Yesterday, the Senate Appropriations Committee (SAC) approved the FY2016 Department of Defense (DoD) Appropriations bill by a vote of 27-3. The SAC bill would provide $489.1 billion for the DoD base budget (excluding military construction).
The bill also provides $86.8 billion for Overseas Contingency Operations (OCO) in FY2016. The president requested $50.9 billion for OCO. The SAC bill amount includes a transfer of $36.5 billion from the DoD base budget for operations and maintenance. The committee press release says the transfer is made “to meet the overall defense funding levels requested by the President while avoiding sequestration by breaching the Budget Control Act caps.”
The White House and many Democrats have argued that including the additional base budget funding in OCO to get around defense funding caps (set in the Budget Control Act) is bad budgeting for defense and could lead to cuts to nondefense programs. The White House has threatened a presidential veto of any bill that increases defense funding at the expense of nondefense programs.
Committee chairman Sen. Thad Cochran (R-MS) said the bill “provides the resources that the President and our military leaders say they need to defend our country and its national security interests.”
The House Appropriations Committee (HAC) bill, approved last week, provides $490 billion for the base DoD budget and $88 billion for OCO.
The SAC bill would fund a 1.3 percent military pay raise as proposed by the president and recommended by the Senate Armed Services Committee (SASC). The HAC bill funds a 2.3 percent military pay raise as authorized in the House-passed FY2016 Defense Authorization bill. The SAC also approves the administration request to allow for slower Basic Housing Allowance (BAH) growth.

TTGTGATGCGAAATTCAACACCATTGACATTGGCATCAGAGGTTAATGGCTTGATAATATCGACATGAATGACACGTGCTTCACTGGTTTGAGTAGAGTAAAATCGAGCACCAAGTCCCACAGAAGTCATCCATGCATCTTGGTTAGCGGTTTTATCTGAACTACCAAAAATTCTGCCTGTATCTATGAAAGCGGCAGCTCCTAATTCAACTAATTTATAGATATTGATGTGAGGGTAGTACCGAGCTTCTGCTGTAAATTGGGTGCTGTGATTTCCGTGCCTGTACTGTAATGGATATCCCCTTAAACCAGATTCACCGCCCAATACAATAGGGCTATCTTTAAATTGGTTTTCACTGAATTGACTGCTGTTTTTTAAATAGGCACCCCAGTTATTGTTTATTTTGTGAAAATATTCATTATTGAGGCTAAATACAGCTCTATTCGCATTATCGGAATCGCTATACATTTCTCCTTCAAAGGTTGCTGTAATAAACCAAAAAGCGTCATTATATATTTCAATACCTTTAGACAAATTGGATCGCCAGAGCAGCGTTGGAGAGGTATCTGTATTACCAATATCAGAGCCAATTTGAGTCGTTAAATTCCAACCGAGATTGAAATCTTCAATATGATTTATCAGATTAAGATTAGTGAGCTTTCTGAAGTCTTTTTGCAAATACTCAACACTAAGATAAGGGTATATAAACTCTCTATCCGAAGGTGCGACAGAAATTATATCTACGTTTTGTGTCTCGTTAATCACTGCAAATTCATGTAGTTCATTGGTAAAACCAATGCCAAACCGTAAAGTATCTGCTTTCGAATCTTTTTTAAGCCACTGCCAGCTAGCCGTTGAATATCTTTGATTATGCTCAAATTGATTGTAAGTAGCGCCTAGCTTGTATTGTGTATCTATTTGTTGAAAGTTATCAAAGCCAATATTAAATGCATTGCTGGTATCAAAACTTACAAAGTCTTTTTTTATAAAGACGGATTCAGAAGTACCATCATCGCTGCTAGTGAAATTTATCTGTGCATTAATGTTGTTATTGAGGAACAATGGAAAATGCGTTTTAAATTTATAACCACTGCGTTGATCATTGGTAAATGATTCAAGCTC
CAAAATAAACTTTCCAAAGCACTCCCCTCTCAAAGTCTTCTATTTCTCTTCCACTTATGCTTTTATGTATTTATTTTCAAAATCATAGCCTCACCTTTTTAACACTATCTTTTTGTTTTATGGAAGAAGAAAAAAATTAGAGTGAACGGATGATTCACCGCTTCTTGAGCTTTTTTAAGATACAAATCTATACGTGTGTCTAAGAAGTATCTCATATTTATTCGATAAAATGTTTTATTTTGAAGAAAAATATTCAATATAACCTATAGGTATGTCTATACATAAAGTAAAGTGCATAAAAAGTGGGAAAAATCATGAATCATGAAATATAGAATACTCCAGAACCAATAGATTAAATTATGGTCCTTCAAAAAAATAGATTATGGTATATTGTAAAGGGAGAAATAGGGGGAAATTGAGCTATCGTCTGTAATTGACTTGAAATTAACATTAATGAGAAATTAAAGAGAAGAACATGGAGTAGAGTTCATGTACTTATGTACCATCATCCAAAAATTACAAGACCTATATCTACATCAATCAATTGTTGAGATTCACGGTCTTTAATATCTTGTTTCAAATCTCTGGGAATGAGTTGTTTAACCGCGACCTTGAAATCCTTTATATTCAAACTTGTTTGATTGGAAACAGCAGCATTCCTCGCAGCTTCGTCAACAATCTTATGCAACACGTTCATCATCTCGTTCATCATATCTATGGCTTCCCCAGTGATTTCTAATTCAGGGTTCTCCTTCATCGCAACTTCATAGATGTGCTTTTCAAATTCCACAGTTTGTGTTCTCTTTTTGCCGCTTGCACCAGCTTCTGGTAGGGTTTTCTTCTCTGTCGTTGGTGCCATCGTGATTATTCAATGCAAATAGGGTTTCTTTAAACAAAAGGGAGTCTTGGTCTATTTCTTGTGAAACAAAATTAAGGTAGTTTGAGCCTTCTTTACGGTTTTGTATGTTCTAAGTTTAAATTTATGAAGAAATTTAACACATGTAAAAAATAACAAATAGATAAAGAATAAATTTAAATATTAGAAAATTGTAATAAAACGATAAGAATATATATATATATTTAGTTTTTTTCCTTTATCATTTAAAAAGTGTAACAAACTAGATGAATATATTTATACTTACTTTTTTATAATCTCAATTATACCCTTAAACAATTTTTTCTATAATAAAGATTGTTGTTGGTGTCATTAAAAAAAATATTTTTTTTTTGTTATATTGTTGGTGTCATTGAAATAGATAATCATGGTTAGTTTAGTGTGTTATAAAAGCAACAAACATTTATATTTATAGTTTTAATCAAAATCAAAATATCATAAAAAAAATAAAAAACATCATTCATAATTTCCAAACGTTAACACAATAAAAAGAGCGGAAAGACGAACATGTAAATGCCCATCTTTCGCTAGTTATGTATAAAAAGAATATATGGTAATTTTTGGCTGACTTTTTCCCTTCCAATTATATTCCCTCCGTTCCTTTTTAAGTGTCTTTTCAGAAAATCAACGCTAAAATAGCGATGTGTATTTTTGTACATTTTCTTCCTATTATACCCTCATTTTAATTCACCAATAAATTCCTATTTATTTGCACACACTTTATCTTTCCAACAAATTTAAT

The bill also funds a 1.3 percent civilian pay raise requested by the president.
The SAC bill would fund the Defense Health Program (DHP) at $32.5 billion ($400 million below the request), essentially the same level as the House-passed bill.
The bill includes funds to buy 10 ships: two Virginia class submarines; two DDG-51s; three Littoral Combat ships (LCS); an LPD 28 amphibious transport dock; one Joint High Speed Vessel; and one T-AO Fleet Replenishment Oiler. The bill also approves incremental funding for one Arleigh Burke-class destroyer as authorized in the SASC bill.
The SAC bill also provides funding for six additional F-35 aircraft for the Marine Corps and four more F-35s for the Air Force, 12 more FA-18 E/F Super Hornets, and 8 additional MQ-9 UAV Reaper aircraft.
The Committee voted to limit the transfer of National Guard Apache helicopters to 36 in FY2016 until 60 days after a report is submitted by the Commission on the Future of the Army. Final disposition of this issue will be settled in the enacted FY2016 Defense Authorization bill.
Research and development funding additions in the SAC bill include: $143.6 million to develop a new U.S.-made engine for the Atlas V launch vehicle (as an alternative to the Russian-made RD-180 engine); $350 million for development of the Unmanned Carrier Launched Airborne Surveillance and Strike (UCLASS) air vehicle; $200 million to complete cyber vulnerability assessments; and $228.5 million for basic non-medical research by the Military Services.
To reallocate funding to higher priorities identified by the Military Services as unfunded requirements and authorized in the SASC FY2016 Defense Authorization bill, the SAC made reductions to 486 programs. These cuts are based on schedule changes, cost growth, and poor budget justification.
The timing of Senate floor action on the bill is uncertain. Some Senate Democrats, led by Defense Appropriations Subcommittee Ranking Democrat Sen. Dick Durbin (D-IL) have threatened to oppose Senate floor action on the FY2016 DoD appropriations bill until an agreement is reached to change the sequestration caps. Democrats could use a procedural move to keep the bill from coming to the floor. Although there is some reluctance among the Democrat rank and file to take such action on a defense appropriations bill, Democrats are considering action to keep the FY2016 Defense Authorization bill (now being considered on the Senate floor) from a final vote.